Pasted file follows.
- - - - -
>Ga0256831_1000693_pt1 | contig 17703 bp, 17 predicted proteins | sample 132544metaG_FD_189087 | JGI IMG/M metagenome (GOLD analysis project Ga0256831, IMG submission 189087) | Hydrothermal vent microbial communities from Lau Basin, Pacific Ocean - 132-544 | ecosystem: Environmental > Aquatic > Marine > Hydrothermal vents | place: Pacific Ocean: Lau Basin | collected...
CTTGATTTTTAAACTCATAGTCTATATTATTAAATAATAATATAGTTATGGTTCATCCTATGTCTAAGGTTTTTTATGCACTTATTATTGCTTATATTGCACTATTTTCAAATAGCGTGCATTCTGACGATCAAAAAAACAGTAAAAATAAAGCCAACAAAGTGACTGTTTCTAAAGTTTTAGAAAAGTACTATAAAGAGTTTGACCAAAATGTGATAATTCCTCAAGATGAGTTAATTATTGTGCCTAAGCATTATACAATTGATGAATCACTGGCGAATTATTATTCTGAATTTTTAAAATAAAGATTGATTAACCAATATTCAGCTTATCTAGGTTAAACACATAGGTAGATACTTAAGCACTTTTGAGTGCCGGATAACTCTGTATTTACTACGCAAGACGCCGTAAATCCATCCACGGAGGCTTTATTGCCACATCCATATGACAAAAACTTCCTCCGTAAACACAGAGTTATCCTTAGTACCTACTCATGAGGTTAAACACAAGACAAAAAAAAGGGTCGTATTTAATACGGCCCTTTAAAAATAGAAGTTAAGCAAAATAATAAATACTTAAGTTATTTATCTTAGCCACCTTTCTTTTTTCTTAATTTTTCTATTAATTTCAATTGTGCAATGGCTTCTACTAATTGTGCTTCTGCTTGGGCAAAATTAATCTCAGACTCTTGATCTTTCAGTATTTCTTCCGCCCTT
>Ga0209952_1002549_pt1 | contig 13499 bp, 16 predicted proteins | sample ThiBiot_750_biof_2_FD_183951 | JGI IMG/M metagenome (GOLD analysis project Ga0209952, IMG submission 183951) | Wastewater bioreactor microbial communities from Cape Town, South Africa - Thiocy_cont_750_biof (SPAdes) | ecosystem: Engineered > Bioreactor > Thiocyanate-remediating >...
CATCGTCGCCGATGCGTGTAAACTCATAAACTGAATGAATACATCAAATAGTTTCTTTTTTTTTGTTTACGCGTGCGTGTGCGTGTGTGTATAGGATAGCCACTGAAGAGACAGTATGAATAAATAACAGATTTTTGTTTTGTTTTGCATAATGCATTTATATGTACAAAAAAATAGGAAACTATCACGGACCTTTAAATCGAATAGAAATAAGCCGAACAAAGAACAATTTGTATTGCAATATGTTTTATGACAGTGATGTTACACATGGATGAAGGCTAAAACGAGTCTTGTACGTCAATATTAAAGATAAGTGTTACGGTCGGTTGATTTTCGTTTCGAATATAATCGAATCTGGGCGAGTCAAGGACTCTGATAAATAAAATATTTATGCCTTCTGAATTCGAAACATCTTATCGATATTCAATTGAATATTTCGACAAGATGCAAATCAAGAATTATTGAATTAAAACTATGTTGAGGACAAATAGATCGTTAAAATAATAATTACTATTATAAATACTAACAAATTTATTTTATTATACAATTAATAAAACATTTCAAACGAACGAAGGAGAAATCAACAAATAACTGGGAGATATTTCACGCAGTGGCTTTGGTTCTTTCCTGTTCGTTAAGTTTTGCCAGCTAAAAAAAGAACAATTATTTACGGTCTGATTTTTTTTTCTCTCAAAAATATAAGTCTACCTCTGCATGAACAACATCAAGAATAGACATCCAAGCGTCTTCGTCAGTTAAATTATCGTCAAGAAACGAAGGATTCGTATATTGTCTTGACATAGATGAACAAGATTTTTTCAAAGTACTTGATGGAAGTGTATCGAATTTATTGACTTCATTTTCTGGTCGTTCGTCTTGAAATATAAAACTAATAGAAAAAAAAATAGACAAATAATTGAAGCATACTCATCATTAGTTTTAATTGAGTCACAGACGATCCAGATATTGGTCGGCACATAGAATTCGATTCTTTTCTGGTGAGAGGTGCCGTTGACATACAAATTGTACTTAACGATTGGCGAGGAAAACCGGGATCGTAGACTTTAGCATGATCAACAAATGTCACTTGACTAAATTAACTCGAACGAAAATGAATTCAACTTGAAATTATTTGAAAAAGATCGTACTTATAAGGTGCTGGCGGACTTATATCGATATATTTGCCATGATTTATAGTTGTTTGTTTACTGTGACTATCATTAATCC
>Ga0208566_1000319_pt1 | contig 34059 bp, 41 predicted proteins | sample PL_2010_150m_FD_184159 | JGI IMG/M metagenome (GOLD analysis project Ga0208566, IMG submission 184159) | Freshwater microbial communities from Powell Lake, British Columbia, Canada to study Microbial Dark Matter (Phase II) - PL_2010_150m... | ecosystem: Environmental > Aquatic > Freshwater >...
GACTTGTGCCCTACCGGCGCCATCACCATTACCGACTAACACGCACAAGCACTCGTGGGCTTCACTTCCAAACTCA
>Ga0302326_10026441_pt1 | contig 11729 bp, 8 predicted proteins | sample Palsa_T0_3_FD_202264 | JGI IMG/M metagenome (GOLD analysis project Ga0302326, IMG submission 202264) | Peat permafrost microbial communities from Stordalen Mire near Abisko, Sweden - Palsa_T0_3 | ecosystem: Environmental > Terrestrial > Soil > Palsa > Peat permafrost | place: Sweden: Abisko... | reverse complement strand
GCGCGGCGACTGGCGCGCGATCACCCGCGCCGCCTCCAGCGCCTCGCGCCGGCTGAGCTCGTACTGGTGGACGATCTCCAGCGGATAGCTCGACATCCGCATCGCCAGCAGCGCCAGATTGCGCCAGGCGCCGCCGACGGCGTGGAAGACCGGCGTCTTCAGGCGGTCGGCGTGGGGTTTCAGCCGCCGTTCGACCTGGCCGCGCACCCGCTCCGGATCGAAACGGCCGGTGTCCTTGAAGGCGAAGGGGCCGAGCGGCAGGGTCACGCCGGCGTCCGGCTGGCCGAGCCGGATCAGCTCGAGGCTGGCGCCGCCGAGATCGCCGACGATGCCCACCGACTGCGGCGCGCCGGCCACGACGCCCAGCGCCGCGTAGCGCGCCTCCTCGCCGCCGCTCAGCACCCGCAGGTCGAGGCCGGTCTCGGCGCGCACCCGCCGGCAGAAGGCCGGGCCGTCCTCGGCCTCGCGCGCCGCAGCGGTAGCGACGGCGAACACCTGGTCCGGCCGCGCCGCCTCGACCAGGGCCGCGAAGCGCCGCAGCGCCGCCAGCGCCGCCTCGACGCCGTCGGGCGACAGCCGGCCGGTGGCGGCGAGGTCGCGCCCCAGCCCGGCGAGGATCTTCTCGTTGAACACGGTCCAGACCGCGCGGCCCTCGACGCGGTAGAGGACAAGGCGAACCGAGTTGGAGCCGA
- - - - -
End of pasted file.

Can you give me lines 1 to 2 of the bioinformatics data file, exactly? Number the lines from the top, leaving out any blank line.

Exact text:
>Ga0256831_1000693_pt1 | contig 17703 bp, 17 predicted proteins | sample 132544metaG_FD_189087 | JGI IMG/M metagenome (GOLD analysis project Ga0256831, IMG submission 189087) | Hydrothermal vent microbial communities from Lau Basin, Pacific Ocean - 132-544 | ecosystem: Environmental > Aquatic > Marine > Hydrothermal vents | place: Pacific Ocean: Lau Basin | collected...
CTTGATTTTTAAACTCATAGTCTATATTATTAAATAATAATATAGTTATGGTTCATCCTATGTCTAAGGTTTTTTATGCACTTATTATTGCTTATATTGCACTATTTTCAAATAGCGTGCATTCTGACGATCAAAAAAACAGTAAAAATAAAGCCAACAAAGTGACTGTTTCTAAAGTTTTAGAAAAGTACTATAAAGAGTTTGACCAAAATGTGATAATTCCTCAAGATGAGTTAATTATTGTGCCTAAGCATTATACAATTGATGAATCACTGGCGAATTATTATTCTGAATTTTTAAAATAAAGATTGATTAACCAATATTCAGCTTATCTAGGTTAAACACATAGGTAGATACTTAAGCACTTTTGAGTGCCGGATAACTCTGTATTTACTACGCAAGACGCCGTAAATCCATCCACGGAGGCTTTATTGCCACATCCATATGACAAAAACTTCCTCCGTAAACACAGAGTTATCCTTAGTACCTACTCATGAGGTTAAACACAAGACAAAAAAAAGGGTCGTATTTAATACGGCCCTTTAAAAATAGAAGTTAAGCAAAATAATAAATACTTAAGTTATTTATCTTAGCCACCTTTCTTTTTTCTTAATTTTTCTATTAATTTCAATTGTGCAATGGCTTCTACTAATTGTGCTTCTGCTTGGGCAAAATTAATCTCAGACTCTTGATCTTTCAGTATTTCTTCCGCCCTT